How to Pick a Barlow

A Barlow is an auxiliary lens system in a tube that mounts in front of the focal point of a telescope, between the telescope and eyepiece. It increases the power of any eyepiece used with the telescope by increasing the telescope’s effective focal length. (Since magnification equals telescope focal length divided by eyepiece focal length, a longer telescope focal length means higher power with any given eyepiece.) A Barlow effectively doubles the number of eyepieces you own – at less cost than buying that many new eyepieces individually.

While a Barlow increases eyepiece power, it does not change the longer eye relief typical of lower power eyepieces (in fact, actually increasing it somewhat in some cases). This allows eyeglass wearers to see a full field of view at high power without having to remove their glasses to get close to the eyepiece, as they would have to with a shorter focal length eyepiece alone.

Barlows have an undeservedly poor reputation among those who start astronomy with inexpensive toy store telescopes that use toy plastic one-lens Barlows. A good Barlow is not a toy, and does not deserve a toy’s reputation. It is a precision multi-lens all-glass optical system, just as an eyepiece is, and can actually improve the performance of many eyepieces. While most Barlows are achromatic doublet (two-lens) systems, some are triplet (three-lens) apochromatic systems or even four-lens systems consisting of two complementary doublets.

By increasing the effective focal length of a fast to medium focal ratio telescope, the diverging lens optics of a Barlow give inexpensive or moderately priced eyepieces a slower-converging and easier-to-handle light cone to deal with. This results in lower astigmatism and better color correction at the edge of the eyepiece field.

A Barlow can similarly improve the edge sharpness of good quality wide angle eyepieces used with fast focal ratio telescopes. It should be considered in lieu of higher power eyepieces alone for star cluster and planetary nebula viewing with such a scope.

Barlows that are designed for long focal ratio telescopes may vignette (cut off) the edge of the image when used with low power wide angle eyepieces on a fast focal ratio scope.

An eyepiece and Barlow combination will have a slightly (2%-4%) dimmer image and slightly lower contrast than the short eye relief/short focal length eyepiece alone that is needed to get the same power as the eyepiece/Barlow combination.

The lower-priced Barlows we carry may introduce minor astigmatism and spurious color at the edges of the field with fast focal ratio scopes. However, since a Barlow is normally used to look at objects at high power in the center of the field (where the image is unaffected), this is a scarcely insurmountable drawback. Many observers, particularly eyeglass wearers, find that the potential of long eye relief at high powers with a Barlow, and its ability to multiply their eyepiece collection at modest cost, more than outweigh this minor shortcoming.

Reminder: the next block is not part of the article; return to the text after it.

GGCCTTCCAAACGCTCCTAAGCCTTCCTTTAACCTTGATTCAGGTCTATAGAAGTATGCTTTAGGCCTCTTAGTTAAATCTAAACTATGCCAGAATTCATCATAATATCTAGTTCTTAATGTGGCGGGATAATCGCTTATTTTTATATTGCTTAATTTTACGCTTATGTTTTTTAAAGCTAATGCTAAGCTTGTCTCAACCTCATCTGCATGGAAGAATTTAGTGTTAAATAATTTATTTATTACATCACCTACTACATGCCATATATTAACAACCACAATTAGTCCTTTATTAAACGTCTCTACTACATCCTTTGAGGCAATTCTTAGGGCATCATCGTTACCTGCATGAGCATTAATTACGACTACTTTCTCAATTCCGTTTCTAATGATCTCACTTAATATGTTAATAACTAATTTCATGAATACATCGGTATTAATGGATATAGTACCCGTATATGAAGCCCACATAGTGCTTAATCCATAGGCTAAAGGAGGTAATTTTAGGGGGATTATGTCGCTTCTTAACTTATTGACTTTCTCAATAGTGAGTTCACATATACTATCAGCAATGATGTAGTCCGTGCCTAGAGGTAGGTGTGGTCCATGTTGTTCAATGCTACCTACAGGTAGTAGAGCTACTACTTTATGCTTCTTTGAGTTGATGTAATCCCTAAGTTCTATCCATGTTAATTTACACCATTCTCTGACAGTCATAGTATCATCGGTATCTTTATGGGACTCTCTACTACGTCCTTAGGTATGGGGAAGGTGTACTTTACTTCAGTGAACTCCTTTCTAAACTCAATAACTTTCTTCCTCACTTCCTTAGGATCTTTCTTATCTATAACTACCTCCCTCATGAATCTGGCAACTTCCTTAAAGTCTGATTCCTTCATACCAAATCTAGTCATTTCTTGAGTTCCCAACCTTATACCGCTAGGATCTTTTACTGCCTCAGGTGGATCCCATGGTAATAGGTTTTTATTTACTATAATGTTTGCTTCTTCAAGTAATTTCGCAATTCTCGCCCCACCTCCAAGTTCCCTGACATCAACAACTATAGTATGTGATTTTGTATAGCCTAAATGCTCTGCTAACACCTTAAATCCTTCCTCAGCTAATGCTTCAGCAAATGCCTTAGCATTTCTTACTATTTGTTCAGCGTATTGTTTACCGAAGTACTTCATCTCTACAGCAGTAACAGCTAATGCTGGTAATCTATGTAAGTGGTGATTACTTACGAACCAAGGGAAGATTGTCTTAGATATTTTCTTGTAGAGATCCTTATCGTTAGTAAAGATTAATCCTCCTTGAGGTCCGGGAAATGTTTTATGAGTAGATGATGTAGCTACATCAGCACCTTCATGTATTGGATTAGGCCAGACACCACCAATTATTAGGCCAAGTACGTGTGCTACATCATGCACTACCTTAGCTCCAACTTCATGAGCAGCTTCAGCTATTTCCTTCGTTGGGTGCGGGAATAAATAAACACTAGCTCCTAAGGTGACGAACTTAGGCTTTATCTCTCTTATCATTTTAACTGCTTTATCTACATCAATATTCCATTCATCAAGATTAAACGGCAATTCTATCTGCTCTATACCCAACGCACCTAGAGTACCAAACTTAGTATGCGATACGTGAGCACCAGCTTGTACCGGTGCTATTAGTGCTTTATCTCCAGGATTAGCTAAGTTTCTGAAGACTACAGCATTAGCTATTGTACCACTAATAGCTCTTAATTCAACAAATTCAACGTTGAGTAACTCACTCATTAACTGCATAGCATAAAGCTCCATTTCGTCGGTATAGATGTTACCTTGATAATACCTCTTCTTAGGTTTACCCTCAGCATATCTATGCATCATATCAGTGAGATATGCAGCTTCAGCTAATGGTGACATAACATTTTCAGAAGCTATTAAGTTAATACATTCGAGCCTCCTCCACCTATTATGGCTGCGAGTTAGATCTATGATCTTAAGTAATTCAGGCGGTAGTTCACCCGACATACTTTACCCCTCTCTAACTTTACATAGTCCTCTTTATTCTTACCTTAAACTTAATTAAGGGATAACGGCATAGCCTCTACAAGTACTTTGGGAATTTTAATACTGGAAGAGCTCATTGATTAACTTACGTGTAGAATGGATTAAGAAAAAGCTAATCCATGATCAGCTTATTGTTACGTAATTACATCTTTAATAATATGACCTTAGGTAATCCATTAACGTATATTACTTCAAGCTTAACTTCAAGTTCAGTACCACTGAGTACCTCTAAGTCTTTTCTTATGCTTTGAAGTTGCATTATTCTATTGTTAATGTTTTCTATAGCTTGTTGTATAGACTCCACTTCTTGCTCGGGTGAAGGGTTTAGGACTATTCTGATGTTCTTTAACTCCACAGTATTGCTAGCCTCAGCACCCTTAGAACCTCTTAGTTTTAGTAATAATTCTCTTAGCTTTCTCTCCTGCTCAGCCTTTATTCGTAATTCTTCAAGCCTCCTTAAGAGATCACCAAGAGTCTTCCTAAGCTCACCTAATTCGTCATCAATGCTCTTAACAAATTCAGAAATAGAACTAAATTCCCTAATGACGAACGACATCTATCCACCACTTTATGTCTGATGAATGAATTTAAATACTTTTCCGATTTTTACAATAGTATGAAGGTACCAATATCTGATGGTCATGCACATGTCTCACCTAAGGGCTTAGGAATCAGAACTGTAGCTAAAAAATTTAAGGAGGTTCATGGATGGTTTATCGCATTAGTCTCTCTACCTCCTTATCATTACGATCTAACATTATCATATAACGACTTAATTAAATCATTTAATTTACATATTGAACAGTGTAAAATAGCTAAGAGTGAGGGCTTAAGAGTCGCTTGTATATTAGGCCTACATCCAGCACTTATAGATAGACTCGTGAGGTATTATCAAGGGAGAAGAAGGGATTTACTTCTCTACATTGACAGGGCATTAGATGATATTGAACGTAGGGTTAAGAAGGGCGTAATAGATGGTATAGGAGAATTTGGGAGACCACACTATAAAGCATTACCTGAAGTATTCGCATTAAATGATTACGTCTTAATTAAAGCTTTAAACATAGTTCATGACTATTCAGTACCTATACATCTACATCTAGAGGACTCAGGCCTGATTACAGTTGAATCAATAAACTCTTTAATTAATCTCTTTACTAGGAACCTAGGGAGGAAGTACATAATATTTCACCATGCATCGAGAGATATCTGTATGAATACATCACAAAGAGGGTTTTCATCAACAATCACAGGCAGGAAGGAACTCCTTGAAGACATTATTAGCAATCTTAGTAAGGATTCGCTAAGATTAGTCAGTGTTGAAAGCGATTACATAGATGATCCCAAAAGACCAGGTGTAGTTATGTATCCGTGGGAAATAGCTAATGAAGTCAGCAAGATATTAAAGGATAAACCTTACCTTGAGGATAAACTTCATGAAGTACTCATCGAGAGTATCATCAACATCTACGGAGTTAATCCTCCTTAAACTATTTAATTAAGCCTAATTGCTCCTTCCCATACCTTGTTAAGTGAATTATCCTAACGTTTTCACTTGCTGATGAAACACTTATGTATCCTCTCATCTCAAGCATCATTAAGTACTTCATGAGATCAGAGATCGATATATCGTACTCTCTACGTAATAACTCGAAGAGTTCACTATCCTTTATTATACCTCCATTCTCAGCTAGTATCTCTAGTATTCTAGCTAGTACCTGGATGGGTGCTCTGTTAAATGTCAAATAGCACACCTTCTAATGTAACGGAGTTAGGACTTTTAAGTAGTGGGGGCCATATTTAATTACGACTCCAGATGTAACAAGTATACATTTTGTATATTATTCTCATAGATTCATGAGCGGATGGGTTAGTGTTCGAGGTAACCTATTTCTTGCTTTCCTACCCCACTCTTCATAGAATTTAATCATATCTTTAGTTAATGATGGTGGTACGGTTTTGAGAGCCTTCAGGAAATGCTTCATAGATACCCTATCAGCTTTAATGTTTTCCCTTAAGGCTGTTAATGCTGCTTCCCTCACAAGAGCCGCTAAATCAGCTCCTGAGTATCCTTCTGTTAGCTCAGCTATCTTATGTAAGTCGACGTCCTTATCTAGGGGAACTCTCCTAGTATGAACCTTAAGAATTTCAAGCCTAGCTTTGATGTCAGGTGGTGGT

Be certain when you buy a Barlow that you do not duplicate eyepiece focal lengths you already have – or plan to buy. If you have a 26mm eyepiece now, a two power (2x) Barlow would effectively give you a new 13mm eyepiece, so it wouldn’t make sense to buy a 12mm or 13mm eyepiece later, since you’d merely be duplicating magnifications. A 15mm to 17mm or 8mm to 10mm eyepiece would make more sense, as any of them would give you unduplicated powers when combined with the 2x Barlow and 26mm eyepiece.

Magnifications specified for Barlows only hold true if the eyepiece is mounted directly in the Barlow and the Barlow is used with a reflector, with a refractor used without a star diagonal, or mounted in the star diagonal of a catadioptric or refractor scope. Generally, if the Barlow is installed between the visual back (or focuser drawtube) and the star diagonal of a refractor or catadioptric (in other words in front of the diagonal), the projection distance from the Barlow’s lens to the eyepiece will be increased and the resulting magnification can be as much as 50% higher than that specified on the Barlow. However, some Barlows are inconvenient to use in a star diagonal because of their length, or are physically incompatible, and are so noted in the individual Barlow descriptions.

Barlows are optimized for one specific lens to focal point spacing. Using them at other spacings, such as in front of a diagonal as mentioned above, can reduce the performance slightly at these other spacings. Variable Barlows, that change magnifications by varying the lens/focal point spacing, tend to be optical underperformers for this reason. Also, variable Barlows require a layer of lubrication between their lens cell and the tube it rides in to allow free movement of the cell. At the least, this can introduce internal reflections that may degrade the image, and the possible creep of lubrication onto the optics due to summer heat at the worst. It is for these reasons that we don’t carry variable power Barlows.

The Barlow lens was invented in 1834 by English physicist and mathematician Peter Barlow (1776-1862).

. . . our 36th year